I’m giving Ruby Red two stars because I can see it’s potential and the rest of the series may pick up (in the last few chapters it seemed like something interesting was finally going to happen but then the book abruptly ended.) Unfortunately, I didn't connect even a little bit and I don’t see myself continuing. It’s too bad, I wish I did like it, my natural state is fangirlish enthusiasm, so this has left me extremely out of sorts. But you know what they say, if wishes were horses…actually I have no idea how that’s supposed to end. We’d all get hit with a rampaging herd of Palominos every time we wanted anything? Maybe it’s for the best then that wishes aren't horses.
A masterful, twisted tale of ambition, jealousy, betrayal, and superpowers, set in a near-future world.
Victor and Eli started out as college roommates—brilliant, arrogant, lonely boys who recognized the same sharpness and ambition in each other. In their senior year, a shared research interest in adrenaline, near-death experiences, and seemingly supernatural events reveals an intriguing possibility: that under the right conditions, someone could develop extraordinary abilities. But when their thesis moves from the academic to the experimental, things go horribly wrong.
Ten years later, Victor breaks out of prison, determined to catch up to his old friend (now foe), aided by a young girl whose reserved nature obscures a stunning ability. Meanwhile, Eli is on a mission to eradicate every other super-powered person that he can find—aside from his sidekick, an enigmatic woman with an unbreakable will. Armed with terrible power on both sides, driven by the memory of betrayal and loss, the archnemeses have set a course for revenge—but who will be left alive at the end?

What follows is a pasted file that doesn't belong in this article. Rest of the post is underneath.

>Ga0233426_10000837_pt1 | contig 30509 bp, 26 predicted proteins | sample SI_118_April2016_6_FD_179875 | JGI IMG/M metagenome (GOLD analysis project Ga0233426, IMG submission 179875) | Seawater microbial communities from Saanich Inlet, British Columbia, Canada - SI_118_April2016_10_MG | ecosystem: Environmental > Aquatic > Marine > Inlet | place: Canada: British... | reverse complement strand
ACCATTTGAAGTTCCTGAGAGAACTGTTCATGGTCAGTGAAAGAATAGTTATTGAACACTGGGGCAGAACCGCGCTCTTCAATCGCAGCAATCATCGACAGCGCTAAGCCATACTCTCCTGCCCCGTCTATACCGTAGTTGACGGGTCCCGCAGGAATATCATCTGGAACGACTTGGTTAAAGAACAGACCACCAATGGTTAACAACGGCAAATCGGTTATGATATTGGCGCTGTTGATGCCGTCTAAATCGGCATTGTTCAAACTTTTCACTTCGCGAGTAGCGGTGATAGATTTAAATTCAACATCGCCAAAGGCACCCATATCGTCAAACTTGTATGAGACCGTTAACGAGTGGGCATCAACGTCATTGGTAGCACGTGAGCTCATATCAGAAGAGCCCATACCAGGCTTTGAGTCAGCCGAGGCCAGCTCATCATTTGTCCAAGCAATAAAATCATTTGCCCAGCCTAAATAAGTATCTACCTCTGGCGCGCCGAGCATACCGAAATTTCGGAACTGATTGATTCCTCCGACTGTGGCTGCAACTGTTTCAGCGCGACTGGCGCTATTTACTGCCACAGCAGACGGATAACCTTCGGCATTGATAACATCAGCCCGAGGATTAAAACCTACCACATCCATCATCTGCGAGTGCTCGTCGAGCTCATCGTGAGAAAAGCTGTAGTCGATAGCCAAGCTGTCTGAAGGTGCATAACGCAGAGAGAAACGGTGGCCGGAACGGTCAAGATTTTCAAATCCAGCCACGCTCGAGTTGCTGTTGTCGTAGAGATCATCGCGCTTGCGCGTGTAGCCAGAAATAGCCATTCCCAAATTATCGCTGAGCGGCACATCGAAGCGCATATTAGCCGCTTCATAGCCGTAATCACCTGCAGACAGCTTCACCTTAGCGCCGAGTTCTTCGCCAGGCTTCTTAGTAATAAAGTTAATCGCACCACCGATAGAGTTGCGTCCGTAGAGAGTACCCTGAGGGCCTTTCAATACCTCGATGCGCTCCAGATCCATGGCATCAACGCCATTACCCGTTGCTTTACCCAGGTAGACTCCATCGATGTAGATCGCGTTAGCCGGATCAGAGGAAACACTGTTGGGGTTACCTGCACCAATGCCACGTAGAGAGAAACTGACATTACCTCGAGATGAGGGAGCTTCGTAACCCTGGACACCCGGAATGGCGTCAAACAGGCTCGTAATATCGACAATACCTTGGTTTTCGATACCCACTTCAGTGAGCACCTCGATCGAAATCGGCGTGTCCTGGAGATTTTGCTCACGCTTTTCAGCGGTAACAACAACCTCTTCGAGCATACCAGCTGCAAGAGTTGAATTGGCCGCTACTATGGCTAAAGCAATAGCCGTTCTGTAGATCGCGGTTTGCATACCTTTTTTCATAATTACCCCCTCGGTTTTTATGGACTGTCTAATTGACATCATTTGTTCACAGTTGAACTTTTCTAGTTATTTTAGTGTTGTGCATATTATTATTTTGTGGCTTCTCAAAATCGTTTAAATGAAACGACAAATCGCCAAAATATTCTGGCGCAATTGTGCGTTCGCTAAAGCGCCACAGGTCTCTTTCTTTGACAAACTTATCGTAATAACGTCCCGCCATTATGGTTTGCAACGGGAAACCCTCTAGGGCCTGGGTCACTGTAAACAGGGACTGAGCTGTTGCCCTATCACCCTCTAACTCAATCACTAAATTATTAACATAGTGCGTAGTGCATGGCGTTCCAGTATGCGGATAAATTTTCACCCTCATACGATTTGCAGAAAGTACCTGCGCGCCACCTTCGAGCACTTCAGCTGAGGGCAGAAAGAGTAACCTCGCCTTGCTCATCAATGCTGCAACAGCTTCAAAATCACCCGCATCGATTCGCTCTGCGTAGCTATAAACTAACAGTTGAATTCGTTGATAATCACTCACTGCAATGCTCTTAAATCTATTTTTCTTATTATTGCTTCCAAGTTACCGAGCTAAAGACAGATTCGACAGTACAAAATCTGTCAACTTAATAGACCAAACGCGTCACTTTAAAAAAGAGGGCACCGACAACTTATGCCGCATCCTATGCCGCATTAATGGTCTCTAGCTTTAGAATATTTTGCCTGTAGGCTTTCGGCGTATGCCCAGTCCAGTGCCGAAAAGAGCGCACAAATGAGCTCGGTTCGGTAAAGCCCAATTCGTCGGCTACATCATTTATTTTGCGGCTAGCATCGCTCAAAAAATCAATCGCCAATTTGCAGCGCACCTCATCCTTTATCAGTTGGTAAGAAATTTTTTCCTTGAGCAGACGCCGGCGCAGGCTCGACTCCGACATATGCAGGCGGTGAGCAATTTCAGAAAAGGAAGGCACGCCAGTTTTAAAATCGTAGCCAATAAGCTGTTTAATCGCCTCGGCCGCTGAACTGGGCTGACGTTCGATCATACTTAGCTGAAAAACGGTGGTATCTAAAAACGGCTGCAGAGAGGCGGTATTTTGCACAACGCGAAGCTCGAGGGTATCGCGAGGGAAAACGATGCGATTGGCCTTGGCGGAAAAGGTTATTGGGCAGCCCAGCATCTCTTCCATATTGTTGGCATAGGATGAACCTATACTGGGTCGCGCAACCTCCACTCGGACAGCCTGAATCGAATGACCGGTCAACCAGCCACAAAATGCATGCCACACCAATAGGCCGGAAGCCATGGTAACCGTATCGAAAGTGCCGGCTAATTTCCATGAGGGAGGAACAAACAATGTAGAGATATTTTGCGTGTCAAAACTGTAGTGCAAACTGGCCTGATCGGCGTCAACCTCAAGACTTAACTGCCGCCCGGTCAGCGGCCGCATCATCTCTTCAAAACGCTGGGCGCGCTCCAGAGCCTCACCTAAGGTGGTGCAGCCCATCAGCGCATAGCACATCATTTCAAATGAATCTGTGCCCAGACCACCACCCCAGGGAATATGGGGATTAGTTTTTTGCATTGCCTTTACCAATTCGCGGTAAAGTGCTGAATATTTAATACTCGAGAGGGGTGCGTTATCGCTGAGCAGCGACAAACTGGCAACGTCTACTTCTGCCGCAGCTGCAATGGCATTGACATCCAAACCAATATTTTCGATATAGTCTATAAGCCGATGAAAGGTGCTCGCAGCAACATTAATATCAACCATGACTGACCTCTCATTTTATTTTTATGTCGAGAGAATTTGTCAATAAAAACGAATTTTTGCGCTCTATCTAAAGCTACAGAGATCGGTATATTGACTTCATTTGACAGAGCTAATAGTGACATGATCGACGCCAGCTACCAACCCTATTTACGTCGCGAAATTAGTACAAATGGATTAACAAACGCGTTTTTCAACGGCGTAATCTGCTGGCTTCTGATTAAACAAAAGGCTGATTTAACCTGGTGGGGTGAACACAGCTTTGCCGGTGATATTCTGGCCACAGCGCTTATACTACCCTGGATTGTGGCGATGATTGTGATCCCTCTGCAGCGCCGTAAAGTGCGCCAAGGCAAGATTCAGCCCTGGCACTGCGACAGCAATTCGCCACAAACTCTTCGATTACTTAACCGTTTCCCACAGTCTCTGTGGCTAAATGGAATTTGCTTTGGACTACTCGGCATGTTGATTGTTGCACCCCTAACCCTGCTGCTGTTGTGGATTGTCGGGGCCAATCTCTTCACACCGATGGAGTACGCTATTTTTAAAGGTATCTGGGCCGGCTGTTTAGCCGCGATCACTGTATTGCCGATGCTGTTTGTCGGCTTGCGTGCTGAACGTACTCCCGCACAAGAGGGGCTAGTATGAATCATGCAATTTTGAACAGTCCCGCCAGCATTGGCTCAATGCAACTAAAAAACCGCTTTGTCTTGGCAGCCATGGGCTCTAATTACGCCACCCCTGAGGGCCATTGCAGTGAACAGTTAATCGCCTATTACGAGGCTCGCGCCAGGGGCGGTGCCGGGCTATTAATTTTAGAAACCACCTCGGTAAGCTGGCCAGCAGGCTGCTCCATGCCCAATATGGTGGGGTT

In Vicious, V. E. Schwab brings to life a gritty comic-book-style world in vivid prose: a world where gaining superpowers doesn’t automatically lead to heroism, and a time when allegiances are called into question.
Whaaaaaat did I just read? What was that? You guys, Vicious is fascinating. It's like a Rubik’s cube and a graphic novel had an illicit affair and this is their love child.
It has been a long time since I've read a book that has made me feel as mentally engaged on so many levels. I don’t even know where to begin breaking the book down. On the surface you have the obvious comic book trope: crime-fighting hero matched against the villain, his personal nemesis. Former friends turned enemies as the result of a dramatic series of events that left someone dead, one man with a mission and another man with a one way ticket to prison, both of them with superpowers. It's impossible to describe without sounding overly dramatic.
Don’t mistake my meaning here, the tropes worked for this book. Probably because Victoria Schwab intentionally introduces them and then immediately throws them out the window. What if the hero wasn't really the hero? What if the villain only appeared to be the villain because he was trying to take down the guy everyone thinks of as the hero? (Confused yet? But, wait! There’s more!)
The paper called Eli a hero.
The word made Victor laugh. Not just because it was absurd, but because it posed a question. If Eli really was the hero, and Victor was meant to stop him, did that make him a villain?